Andrew Allden | Candidate Questionnaires | Indy Week
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Andrew Allden 

Candidate for Pittsboro Town Commissioner

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Name as it appears on the ballot: Andrew Allden
Date of birth: 7/25/1964
Home address: 77 Lily McCoy Lane, Pittsboro NC 27312
Campaign Web site: None
Occupation & employer: Private Track and Running Coach of Elite Athletes; Coaching Educator; Part-time at UNC with Track Program -- Meet Director
Home phone: 919-542-3853

1. What is there in your public record or other experience that demonstrates your ability to be an effective leader? Please be specific about your public and community service background.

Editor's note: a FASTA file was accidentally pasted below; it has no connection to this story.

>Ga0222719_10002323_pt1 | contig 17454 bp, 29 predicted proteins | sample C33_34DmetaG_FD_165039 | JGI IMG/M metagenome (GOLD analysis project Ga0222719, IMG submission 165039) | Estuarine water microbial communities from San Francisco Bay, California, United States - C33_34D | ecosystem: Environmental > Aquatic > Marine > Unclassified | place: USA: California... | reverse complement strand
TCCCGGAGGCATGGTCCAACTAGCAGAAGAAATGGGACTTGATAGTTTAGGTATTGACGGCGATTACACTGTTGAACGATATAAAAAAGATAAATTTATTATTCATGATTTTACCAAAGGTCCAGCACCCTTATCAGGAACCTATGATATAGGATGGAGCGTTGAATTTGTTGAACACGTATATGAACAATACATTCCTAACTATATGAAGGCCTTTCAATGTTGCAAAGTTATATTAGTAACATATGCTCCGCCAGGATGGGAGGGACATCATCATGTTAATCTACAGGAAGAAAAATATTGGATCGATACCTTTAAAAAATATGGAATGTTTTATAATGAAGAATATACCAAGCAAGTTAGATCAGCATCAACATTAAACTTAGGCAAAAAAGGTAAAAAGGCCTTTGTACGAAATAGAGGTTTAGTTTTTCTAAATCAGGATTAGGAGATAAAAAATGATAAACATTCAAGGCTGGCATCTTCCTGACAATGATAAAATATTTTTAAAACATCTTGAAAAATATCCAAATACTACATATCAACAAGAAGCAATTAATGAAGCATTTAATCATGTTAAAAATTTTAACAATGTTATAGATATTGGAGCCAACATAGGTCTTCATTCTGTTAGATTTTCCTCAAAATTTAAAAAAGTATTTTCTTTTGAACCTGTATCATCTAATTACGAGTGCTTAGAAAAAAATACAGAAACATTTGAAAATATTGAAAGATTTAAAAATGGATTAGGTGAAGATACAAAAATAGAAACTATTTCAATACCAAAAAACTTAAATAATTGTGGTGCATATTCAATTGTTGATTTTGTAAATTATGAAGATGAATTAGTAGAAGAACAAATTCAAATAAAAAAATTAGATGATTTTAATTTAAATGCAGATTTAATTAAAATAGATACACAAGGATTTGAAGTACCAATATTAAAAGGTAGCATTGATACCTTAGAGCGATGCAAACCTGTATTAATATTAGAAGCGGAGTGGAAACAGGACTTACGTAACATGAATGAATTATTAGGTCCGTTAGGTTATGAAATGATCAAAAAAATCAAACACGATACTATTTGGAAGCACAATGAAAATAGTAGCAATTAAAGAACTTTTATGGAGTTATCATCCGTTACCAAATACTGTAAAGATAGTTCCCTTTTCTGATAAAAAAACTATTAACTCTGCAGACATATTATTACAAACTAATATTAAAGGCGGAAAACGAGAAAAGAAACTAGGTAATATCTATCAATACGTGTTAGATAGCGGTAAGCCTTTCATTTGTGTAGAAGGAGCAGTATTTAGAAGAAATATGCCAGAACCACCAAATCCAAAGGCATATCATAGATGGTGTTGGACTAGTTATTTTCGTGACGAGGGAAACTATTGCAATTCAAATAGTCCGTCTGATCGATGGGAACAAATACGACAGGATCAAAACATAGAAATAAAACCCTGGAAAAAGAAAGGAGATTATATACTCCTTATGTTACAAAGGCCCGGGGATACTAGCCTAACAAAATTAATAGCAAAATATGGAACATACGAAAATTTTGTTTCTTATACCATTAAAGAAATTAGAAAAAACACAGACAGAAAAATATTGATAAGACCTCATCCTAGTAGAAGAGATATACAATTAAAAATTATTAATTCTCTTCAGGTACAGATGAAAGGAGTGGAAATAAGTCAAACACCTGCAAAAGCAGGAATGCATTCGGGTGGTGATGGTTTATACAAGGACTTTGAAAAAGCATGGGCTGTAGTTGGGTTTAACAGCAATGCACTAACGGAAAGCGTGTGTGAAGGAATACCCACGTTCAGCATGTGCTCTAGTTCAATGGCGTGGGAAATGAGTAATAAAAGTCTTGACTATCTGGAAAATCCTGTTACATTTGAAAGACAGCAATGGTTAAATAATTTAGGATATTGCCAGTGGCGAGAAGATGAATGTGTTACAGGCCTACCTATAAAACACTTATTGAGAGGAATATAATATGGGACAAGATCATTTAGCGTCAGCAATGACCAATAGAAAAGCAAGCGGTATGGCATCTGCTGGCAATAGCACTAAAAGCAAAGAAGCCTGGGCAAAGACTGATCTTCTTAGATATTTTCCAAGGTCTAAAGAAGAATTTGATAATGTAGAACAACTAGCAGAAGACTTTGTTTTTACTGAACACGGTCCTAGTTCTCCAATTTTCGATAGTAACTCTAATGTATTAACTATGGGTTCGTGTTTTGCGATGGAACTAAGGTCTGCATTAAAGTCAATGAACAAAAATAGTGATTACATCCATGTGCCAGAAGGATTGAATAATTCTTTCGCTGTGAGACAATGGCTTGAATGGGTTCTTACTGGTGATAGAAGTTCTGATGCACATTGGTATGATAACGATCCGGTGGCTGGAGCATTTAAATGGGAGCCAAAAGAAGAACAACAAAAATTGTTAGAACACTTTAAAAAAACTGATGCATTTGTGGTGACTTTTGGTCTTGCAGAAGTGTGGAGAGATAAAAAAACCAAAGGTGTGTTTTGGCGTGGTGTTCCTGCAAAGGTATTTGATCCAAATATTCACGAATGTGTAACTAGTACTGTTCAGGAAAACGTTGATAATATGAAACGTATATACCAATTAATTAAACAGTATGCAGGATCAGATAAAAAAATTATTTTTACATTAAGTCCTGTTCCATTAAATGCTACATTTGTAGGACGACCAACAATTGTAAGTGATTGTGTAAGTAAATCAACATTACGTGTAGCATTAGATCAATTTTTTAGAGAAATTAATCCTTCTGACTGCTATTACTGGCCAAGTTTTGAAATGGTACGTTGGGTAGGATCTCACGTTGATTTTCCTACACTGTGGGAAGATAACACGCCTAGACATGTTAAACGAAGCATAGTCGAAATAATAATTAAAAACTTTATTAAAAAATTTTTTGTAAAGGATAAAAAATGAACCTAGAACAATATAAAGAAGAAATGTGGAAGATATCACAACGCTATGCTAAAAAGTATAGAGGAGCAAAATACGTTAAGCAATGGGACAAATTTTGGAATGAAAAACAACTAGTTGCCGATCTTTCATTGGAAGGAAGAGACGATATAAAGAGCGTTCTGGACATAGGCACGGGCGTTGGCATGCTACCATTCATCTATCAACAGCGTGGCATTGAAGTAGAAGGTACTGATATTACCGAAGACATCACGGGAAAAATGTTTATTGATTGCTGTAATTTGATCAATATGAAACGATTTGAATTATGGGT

For the past four years I have served on the Pittsboro Parks and Recreation Advisory Board and the Chatham County Recreation Advisory Board. I was the first person ever to serve on both boards simultaneously, and in this capacity I have served as important link between the two boards. As a member of these I cannot take credit for all they have accomplished, but I am proud of the progress that has been made, particularly in the area of facilities. As member of the Town Recreation Advisory Board I am proud of improvements made to the Tennis and Basketball Courts (a cooperative project with the county) as well as improvements to Kiwanis Park, Town Lake Park, and the Community House. The progress towards the new town park in Powell Place has also been exciting. As a member of the County Recreation Board the acquisition of land for and the progress on the Northeast and Northwest District Parks has been rewarding.